Clean Networks: The final roar of the defeated Trumpists

I am not sure if our Prime Minister Scott Morrison subscribes to Commsday but if he does then I doubt he will have been particularly happy with the comments made by US Ambassador to Australia Arthur B. Culvahouse Jr in the lead story on Monday 23rd November “US State Dept pushes Clean Networks message to Australian business leaders.”

As readers may be aware Prime Minister Morrison delivered a speech on Monday evening to the UK think tank Policy Exchange in which he made the case very strongly that the Australian Federal Government was not doing the bidding of the United States Government in the ongoing trade and technology disputes with China.

‘‘It [the Australia-China relationship] is made more complex by the assumptions cast on Australia’s actions,’’ he said.

‘‘Our actions are wrongly seen and interpreted by some only through the lens of the strategic competition between China and the United States.

‘‘It’s as if Australia does not have its own unique interests or views as an independent sovereign state. This is false and needlessly deteriorates relationships.’’

Unfortunately, and not for the first time, the United States Government doesn’t seem to particularly care how Australia is viewed by its largest trading partner given some of the comments reported in Commsday by both Ambassador Culvahouse and indeed Keith Krach, the US Department of State’s undersecretary for economic growth.

Mr. Krach said Australia was “the best partner we could ever have” in efforts to lock out Huawei and Chinese telecom companies whilst Ambassador Culvahouse lauded Australia for having “Figured out in the 5G world that having certain Chinese vendors was not was not conducive to trust and the rest of us have followed Australia’s lead.”

To be quite clear about it the Clean Networks initiative being sold to the Australian business community by these outgoing members of the Trump Administration is being rejected by its key allies across the Asia Pacific region.

The South Korean government have flatly refused the demands of US Secretary of State Mike Pompeo to force LGU+ to remove Huawei from its 5G network whilst the Japanese government has also refused to join the Clean Networks program.

Indeed, as the Trump Administration prepares to leave power on January 20th many respected voices in the technology industry are calling for the Clean Networks initiative to be jettisoned in favor of a more balanced realistic approach.

American economist David P. Goldman said last week that the incoming Biden Administration should adopt a layered approach to risk mitigation that maximises network reliability and security by managing the espionage and sabotage risks in the applications and end-user devices that interact deeply with these networks.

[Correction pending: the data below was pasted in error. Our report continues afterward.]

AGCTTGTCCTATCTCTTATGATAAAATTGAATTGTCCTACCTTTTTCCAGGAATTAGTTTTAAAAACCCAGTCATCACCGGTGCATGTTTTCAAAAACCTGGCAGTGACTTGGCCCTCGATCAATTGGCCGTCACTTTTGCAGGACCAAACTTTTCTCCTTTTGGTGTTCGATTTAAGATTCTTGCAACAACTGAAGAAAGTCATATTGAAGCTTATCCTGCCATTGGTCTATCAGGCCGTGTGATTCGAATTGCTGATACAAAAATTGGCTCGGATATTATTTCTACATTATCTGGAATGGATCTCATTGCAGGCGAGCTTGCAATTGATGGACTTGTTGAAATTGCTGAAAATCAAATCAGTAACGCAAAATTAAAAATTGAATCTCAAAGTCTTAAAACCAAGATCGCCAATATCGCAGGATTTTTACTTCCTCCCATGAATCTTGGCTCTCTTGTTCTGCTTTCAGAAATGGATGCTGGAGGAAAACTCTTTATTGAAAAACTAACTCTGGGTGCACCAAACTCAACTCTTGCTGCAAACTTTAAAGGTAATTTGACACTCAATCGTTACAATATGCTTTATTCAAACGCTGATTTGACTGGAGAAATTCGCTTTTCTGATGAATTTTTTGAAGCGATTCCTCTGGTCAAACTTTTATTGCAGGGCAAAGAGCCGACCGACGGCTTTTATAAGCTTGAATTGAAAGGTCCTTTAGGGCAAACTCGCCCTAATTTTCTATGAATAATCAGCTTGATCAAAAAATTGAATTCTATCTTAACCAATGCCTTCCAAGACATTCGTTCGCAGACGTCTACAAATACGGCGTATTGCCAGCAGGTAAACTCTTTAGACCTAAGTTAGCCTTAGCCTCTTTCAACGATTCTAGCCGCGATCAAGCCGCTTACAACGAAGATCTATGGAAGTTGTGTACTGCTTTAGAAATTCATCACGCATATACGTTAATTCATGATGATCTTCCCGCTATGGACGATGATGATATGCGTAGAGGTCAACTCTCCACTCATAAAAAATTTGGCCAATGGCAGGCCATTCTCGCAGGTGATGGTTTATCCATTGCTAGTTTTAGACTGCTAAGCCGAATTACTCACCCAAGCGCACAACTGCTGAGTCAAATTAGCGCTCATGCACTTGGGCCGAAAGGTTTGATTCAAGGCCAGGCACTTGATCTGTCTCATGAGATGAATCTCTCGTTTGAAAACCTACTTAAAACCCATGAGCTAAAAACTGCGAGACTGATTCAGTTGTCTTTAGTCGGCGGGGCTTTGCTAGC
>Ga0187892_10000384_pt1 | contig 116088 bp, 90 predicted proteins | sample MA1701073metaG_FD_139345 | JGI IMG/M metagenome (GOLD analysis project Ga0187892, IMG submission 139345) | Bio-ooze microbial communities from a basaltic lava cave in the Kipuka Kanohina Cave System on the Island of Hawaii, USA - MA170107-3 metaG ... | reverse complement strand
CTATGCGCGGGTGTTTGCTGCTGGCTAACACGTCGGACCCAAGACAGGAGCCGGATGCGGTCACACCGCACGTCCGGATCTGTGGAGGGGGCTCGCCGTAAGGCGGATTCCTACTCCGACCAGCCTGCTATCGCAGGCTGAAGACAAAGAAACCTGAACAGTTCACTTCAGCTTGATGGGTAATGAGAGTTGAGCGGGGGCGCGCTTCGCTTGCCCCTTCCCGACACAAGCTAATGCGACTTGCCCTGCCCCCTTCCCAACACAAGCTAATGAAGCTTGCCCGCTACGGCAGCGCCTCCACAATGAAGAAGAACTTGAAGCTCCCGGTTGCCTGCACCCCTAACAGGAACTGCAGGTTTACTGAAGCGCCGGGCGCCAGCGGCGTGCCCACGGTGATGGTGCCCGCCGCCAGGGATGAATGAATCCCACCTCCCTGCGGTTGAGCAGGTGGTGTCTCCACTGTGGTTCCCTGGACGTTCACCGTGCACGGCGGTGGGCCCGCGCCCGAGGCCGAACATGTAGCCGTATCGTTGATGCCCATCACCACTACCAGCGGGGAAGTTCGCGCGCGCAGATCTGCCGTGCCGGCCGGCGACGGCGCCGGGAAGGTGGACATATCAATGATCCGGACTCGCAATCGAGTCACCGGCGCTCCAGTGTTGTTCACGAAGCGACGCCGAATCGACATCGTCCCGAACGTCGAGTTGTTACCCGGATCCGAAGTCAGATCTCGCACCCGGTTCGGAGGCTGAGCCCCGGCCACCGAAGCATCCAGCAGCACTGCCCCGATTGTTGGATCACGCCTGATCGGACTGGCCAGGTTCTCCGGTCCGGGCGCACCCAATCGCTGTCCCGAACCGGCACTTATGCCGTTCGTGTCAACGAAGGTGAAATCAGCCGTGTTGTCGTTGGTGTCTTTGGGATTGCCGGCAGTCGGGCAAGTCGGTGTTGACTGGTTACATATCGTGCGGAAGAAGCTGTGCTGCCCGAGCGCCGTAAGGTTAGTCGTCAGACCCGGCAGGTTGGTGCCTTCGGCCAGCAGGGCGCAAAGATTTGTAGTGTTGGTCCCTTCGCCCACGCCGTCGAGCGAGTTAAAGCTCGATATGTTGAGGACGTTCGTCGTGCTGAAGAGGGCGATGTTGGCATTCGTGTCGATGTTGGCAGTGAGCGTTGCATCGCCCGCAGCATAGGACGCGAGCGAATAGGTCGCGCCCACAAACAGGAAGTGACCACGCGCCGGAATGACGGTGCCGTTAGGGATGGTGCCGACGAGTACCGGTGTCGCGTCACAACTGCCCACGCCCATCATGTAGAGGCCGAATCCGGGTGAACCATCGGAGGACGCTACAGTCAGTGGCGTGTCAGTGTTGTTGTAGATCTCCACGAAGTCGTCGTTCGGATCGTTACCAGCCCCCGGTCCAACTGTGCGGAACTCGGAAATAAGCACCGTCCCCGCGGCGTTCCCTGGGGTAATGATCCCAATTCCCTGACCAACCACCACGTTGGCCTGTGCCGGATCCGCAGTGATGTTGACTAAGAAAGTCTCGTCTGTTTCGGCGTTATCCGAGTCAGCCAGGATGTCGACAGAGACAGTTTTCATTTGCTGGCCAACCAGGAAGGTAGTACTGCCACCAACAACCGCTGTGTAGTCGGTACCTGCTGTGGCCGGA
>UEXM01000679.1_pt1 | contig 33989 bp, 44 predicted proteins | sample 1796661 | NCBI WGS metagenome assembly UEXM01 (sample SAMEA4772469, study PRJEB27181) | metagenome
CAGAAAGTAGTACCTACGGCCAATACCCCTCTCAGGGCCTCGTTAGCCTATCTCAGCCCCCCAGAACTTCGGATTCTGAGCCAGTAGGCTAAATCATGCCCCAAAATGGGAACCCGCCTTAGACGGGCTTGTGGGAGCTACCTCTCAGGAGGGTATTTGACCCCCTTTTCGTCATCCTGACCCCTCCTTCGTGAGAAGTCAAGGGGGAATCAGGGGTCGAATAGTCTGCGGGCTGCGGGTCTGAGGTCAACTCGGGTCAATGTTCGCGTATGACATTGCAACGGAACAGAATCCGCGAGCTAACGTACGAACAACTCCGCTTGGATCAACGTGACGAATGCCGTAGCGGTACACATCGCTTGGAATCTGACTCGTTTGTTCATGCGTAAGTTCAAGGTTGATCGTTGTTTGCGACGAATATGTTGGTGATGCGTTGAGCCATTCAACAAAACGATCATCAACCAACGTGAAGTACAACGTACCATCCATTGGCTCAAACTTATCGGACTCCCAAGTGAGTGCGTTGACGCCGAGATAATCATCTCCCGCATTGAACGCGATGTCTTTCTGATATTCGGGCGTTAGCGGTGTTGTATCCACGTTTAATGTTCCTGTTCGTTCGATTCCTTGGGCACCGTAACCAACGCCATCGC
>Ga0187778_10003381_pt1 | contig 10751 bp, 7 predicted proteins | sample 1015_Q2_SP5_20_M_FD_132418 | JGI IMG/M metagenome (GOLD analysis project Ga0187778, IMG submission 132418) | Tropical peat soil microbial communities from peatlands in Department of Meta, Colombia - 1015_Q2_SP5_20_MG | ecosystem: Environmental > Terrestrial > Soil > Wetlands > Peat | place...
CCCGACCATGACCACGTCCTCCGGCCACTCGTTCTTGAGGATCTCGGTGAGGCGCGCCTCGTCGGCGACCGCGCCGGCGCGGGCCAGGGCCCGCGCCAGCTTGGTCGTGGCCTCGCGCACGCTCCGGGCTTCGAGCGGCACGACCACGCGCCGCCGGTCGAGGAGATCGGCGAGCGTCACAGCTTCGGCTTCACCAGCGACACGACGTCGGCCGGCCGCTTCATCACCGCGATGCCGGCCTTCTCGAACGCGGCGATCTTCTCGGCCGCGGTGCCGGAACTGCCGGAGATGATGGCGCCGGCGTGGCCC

“This is a global networking challenge that requires multifaceted solutions. Considering that Chinese components, user terminals, and software will be intermixed among the billions of connected end users of 5G globally, a total global market ban on Huawei and other Chinese suppliers is not practical,” he said.

From an Australian perspective Mr. Goldman’s comments around the complexity of banning all componentry made in China should carry additional weight given that our current 5G network equipment is being manufactured in China by Nokia and Ericsson in partnership with local state-owned partners.

As we have argued all along simply banning vendors for their country of origin is a misguided and deeply flawed approach to Cyber-Security, we need to adopt the European Union approach of an independent and robust testing process for all vendors no matter where they come from.

The Huawei 5G ban here in Australia has already resulted in lengthy delays to 5G for millions of Australians and the higher prices being paid by operators for 5G equipment are already being passed on to consumers in the form of higher prices for 5G services.

It’s time for the Australian ICT industry to see the Clean Networks initiative for what it is, a clumsy approach by a discredited administration to addressing a complex problem to which it has no actual answers apart from relentlessly attacking companies like Huawei just because of our Chinese heritage and totally disregarding our spotless record when it comes to cyber security.

Jeremy Mitchell

Chief Corporate Affairs Officer, Huawei Australia

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